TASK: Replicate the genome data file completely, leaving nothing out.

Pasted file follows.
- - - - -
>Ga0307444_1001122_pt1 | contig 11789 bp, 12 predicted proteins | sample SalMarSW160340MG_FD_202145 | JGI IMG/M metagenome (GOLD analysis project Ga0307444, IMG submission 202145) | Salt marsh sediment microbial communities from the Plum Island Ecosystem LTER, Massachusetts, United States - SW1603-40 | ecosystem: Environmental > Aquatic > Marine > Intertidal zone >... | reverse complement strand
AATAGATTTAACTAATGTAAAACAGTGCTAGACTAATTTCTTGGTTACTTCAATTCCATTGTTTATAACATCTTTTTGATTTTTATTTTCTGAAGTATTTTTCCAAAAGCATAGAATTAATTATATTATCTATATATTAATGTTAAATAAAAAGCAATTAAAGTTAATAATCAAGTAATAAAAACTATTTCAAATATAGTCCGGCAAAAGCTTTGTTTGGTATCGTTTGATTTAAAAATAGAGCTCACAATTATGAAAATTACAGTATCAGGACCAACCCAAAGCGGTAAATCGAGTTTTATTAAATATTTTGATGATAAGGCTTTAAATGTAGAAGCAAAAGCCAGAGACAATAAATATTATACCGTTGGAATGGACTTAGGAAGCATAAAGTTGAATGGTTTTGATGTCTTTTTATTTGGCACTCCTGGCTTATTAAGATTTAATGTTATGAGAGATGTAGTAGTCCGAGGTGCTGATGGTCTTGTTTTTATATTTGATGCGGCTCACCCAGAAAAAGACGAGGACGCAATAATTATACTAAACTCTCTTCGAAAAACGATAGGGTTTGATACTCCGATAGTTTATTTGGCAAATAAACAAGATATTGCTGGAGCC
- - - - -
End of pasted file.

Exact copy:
>Ga0307444_1001122_pt1 | contig 11789 bp, 12 predicted proteins | sample SalMarSW160340MG_FD_202145 | JGI IMG/M metagenome (GOLD analysis project Ga0307444, IMG submission 202145) | Salt marsh sediment microbial communities from the Plum Island Ecosystem LTER, Massachusetts, United States - SW1603-40 | ecosystem: Environmental > Aquatic > Marine > Intertidal zone >... | reverse complement strand
AATAGATTTAACTAATGTAAAACAGTGCTAGACTAATTTCTTGGTTACTTCAATTCCATTGTTTATAACATCTTTTTGATTTTTATTTTCTGAAGTATTTTTCCAAAAGCATAGAATTAATTATATTATCTATATATTAATGTTAAATAAAAAGCAATTAAAGTTAATAATCAAGTAATAAAAACTATTTCAAATATAGTCCGGCAAAAGCTTTGTTTGGTATCGTTTGATTTAAAAATAGAGCTCACAATTATGAAAATTACAGTATCAGGACCAACCCAAAGCGGTAAATCGAGTTTTATTAAATATTTTGATGATAAGGCTTTAAATGTAGAAGCAAAAGCCAGAGACAATAAATATTATACCGTTGGAATGGACTTAGGAAGCATAAAGTTGAATGGTTTTGATGTCTTTTTATTTGGCACTCCTGGCTTATTAAGATTTAATGTTATGAGAGATGTAGTAGTCCGAGGTGCTGATGGTCTTGTTTTTATATTTGATGCGGCTCACCCAGAAAAAGACGAGGACGCAATAATTATACTAAACTCTCTTCGAAAAACGATAGGGTTTGATACTCCGATAGTTTATTTGGCAAATAAACAAGATATTGCTGGAGCC